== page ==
After last week’s school reunion [see ‘High School Reunion’ Post dated May 11, 2011] I knew it wouldn’t be long before I’d hear from Mongrel Murray. Over the years he’s really taken a liking to Carl, slapping him on the back when he sees him and throwing out lines like, ‘love you like a brother’.
A few nights ago he thought he’d just turn up for dinner. As we sat outside on the terrace inhaling Murray’s cigarettes under the full moon, Murray started up with his usual unbelievable stories.
‘I’d just been into the city to see a mate of mine perform in a play, it’s a really good play, you should go and see it. Anyway, I was driving home at about midnight and I was going the back way, when suddenly this guy comes straight through the intersection and collected me and I just lost control of the car completely, skidded across the road and slammed into a telegraph pole. If that pole wasn’t there, I would have gone straight over the footpath and crashed into someone’s house,’ he said. ‘All these people heard the noise so they came running outside and someone dragged me out of the car and called the ambulance and then we all stopped the bastard from running away.’
‘The driver of the other car?’ I asked.
Murray lit another cigarette.
‘Oh yeah, he was drunk the bastard. He’s a real estate agent. He’d been out to lunch, stayed out all day and night and then the bastard thinks he can drive home. Could have killed me. He’s going down mate, going down,’ he said.
‘Did the police come?’ I asked.
‘Did they? They sure did. They took him away in the paddy wagon; he was three times the legal limit the bastard. Anyway, my car’s a write-off. I’ve got no transport except for buses, so he’s going to have to do something about that and I guess I’ll have to go to court about it all.’
‘I’ll just get the dinner. Would you like a beer?’ I asked.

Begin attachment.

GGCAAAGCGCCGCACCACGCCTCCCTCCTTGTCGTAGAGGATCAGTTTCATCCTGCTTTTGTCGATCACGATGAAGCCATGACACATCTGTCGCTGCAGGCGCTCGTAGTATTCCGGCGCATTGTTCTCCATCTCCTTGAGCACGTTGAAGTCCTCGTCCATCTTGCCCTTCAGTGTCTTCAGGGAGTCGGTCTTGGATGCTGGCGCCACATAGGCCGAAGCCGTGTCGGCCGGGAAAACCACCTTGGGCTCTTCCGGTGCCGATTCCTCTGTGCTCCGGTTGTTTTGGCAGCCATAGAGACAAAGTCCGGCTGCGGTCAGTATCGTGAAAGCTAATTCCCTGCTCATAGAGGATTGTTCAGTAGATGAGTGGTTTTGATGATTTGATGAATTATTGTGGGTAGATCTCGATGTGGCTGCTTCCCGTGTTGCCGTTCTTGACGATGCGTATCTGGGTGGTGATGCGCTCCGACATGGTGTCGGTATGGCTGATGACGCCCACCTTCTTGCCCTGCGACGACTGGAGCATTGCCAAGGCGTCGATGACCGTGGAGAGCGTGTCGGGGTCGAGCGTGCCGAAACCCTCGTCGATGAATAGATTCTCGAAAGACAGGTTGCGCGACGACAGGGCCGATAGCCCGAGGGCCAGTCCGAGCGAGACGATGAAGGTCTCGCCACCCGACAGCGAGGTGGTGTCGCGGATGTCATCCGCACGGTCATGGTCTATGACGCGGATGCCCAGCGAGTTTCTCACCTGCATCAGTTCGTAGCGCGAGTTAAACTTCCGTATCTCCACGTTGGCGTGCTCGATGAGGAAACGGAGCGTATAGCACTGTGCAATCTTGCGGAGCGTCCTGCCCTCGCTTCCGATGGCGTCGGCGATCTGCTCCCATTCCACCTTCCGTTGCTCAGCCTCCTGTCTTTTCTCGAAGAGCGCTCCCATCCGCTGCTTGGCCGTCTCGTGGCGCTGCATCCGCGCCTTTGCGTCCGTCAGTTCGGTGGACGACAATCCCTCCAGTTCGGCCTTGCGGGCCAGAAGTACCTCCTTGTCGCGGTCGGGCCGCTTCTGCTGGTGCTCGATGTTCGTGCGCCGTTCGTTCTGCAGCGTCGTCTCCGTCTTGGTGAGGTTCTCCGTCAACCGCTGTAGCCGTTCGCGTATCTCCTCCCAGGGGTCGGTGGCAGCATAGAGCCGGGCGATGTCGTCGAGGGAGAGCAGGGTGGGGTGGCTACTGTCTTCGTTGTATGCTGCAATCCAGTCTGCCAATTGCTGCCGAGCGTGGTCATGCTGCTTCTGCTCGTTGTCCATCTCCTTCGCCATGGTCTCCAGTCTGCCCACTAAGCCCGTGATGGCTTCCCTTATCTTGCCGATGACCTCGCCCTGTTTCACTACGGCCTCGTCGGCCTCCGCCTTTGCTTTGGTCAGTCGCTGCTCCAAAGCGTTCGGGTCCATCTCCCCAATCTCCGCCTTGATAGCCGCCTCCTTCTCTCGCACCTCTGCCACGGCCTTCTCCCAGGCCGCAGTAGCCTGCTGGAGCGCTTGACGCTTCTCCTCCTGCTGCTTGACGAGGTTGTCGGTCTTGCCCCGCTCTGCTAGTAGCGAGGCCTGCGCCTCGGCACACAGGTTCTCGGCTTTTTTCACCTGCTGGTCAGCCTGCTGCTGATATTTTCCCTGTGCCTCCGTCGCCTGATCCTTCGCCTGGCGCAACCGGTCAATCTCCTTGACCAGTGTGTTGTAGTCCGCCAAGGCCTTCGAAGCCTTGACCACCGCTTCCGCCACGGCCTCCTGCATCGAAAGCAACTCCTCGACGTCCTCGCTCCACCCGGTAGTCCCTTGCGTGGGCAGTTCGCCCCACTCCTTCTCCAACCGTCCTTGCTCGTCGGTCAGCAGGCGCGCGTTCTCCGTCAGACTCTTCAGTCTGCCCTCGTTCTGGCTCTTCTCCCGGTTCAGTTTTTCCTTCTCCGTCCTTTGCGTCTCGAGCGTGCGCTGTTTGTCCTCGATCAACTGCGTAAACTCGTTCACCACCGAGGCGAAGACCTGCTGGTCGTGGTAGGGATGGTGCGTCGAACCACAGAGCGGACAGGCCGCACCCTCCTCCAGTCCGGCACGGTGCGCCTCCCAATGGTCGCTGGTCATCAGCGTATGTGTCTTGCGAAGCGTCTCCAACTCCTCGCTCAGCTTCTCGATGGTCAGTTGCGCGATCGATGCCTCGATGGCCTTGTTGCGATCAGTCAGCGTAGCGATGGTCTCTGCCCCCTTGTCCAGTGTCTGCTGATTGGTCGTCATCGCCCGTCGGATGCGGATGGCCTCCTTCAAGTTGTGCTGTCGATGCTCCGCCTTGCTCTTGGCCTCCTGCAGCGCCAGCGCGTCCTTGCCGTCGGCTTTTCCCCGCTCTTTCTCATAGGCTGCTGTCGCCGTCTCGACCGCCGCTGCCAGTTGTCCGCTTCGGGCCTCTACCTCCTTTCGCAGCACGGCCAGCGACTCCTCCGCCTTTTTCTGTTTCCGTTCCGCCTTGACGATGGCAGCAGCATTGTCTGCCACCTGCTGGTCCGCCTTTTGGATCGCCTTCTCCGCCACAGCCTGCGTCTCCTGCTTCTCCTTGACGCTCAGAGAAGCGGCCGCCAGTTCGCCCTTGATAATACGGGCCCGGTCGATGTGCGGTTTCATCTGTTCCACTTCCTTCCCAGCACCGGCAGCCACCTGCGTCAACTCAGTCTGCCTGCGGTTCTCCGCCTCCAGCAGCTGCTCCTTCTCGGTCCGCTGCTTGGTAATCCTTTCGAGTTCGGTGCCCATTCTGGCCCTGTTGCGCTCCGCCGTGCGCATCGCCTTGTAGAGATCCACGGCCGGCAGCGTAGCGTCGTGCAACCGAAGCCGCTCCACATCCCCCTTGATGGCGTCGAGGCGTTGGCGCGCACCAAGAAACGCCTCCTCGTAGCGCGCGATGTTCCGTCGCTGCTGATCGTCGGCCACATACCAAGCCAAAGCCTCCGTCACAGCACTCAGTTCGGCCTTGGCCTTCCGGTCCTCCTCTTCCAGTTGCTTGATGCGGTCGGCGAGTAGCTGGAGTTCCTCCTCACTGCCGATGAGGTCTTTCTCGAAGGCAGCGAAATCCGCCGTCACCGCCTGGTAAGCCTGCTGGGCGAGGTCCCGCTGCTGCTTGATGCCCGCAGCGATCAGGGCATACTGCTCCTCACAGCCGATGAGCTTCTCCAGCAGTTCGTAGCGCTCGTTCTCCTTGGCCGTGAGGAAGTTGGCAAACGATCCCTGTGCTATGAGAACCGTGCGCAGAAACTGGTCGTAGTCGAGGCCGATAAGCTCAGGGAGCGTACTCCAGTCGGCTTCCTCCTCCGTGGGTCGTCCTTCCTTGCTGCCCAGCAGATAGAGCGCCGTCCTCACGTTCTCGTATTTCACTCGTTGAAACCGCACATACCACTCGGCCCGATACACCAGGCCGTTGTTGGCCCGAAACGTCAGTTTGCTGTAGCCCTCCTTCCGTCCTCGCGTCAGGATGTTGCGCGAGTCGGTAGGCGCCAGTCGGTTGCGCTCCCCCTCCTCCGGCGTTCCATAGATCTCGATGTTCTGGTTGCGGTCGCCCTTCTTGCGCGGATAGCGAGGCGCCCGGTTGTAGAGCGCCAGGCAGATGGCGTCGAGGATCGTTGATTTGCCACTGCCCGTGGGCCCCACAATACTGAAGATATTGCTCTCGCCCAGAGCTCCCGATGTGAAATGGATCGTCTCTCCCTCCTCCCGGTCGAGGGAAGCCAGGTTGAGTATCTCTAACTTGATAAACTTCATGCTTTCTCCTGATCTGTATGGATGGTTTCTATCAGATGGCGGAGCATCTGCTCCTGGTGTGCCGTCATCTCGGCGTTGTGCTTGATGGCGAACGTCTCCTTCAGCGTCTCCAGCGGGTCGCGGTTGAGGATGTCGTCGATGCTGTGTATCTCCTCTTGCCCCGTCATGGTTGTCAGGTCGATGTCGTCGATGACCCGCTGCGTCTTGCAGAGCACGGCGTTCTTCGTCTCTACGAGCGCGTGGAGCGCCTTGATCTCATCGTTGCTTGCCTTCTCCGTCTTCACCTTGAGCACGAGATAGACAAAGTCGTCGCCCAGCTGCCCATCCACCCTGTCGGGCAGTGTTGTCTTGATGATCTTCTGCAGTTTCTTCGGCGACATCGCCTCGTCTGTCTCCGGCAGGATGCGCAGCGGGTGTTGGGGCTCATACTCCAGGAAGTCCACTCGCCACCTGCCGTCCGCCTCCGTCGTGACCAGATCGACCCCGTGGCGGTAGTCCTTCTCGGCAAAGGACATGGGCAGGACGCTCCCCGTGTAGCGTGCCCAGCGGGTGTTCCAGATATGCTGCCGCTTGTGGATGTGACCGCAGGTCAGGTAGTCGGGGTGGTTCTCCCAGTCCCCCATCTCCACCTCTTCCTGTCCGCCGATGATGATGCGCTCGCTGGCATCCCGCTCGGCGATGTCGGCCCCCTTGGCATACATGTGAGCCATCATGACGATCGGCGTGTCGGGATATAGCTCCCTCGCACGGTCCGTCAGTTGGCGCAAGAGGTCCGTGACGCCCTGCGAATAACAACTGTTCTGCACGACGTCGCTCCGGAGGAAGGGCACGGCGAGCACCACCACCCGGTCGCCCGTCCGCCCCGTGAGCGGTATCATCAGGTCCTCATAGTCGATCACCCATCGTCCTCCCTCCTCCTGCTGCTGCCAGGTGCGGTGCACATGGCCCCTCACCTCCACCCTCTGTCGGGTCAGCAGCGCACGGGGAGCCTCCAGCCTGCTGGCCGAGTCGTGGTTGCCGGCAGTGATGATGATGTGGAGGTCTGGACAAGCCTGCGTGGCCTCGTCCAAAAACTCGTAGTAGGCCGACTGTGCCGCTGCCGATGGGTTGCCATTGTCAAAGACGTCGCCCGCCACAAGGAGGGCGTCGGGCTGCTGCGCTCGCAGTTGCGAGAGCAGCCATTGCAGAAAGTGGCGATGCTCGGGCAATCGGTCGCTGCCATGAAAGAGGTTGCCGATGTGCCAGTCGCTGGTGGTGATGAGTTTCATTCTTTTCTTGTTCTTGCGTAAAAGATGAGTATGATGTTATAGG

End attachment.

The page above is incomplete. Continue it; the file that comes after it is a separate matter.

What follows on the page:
Carl stood up. ‘I’ll take a look.’
Murray jumped up. ‘I’ll come and take a look with you. Let’s get a few. I’m a bit shaken after last night.’
‘We haven’t seen you for ages, what have you been doing?’ Carl asked during the dinner.
‘Oh, well, you know it’s all over with Bonnie. That woman was never happy. I tried and tried but nothing I did was good enough. She was always at me. Anyway, I’ve given her everything. She’s got the flat and I left all the furniture, even left some of my beer mugs, so she’s right. She’ll be right. We just weren’t right for each other.’
I’ve told him before and I’ll tell him again, ‘Murray, you are not the marrying type.’
‘Anyway, great meal Charlie, you’re such a good cook. Bonnie was hopeless, bloody hopeless. And that Christmas I spent with you was one of the best Christmases I’ve ever had. Loved that turkey. It was done in the barbeque wasn’t it?’
‘No, it was done in the oven. The ham was done in the barbeque,’ I told him.
‘Oh that’s right, I think I had a bit to drink that night,’ he said.
‘Yeah you did, you kept following my father down to his cellar and you were calling him Stan,’ I told him.
‘So his name’s not Stan?’ he asked all surprised.
‘No, it’s Hugh,’ I said.
‘Someone should have told me, should have said something,’ he said.
‘And then you put your arm around him and sang carols really, really loudly. And you stayed the night and slept on their sofa,’ I reminded him.
‘Yeah but good on me, at least I didn’t drink and drive.’ Murray scraped the last of the sauce from his plate. ‘I think I’ve missed the last bus. Do you mind if I stay the night? I’ll go first thing in the morning.’
So Murray, who recently separated from his wife and just survived what could have been a deadly car crash, stayed the night then bussed it back to his apartment down on the Northern Beaches.
Serves 6 (always good to cook for a larger number in case the uninvited turn up for dinner)
Degree of Difficulty: 2/5
Cost: Depends on the price of the shanks – sometimes expensive!
6 x French trimmed lamb shanks
1/3 cup olive oil
6 French eshallots peeled
1 bunch shallots cleaned and halved lengthways
2 bunches Dutch carrots scrubbed, trimmed and with green tops remaining
2 leeks chopped and rinsed
1 garlic bulb divided into bulbs, skin on
a couple of bay leaves
250 mls dry red wine
500 mls chicken or vegetable stock
1 bunch thyme
Coat the lamb shanks in the flour and shake off excess. Heat a heavy based large casserole dish over high heat. (If your casserole dish isn’t big enough, do what I did and cook in a large roasting dish and cover tightly with 2 layers of foil when placing in the oven). Add oil. Brown lamb shanks a few at a time, remove and set aside. Add vegetables and bay leaves and stir until softened. Return lamb shanks to casserole dish. Pour in red wine and bring to the boil to evaporate the alcohol. Add stock and season. Scatter thyme over. Cover and simmer for 2 hours or place in oven at 180°C for 2 hours.
Serve with mashed potato or pasta that has been tossed in a little butter and chopped parsley.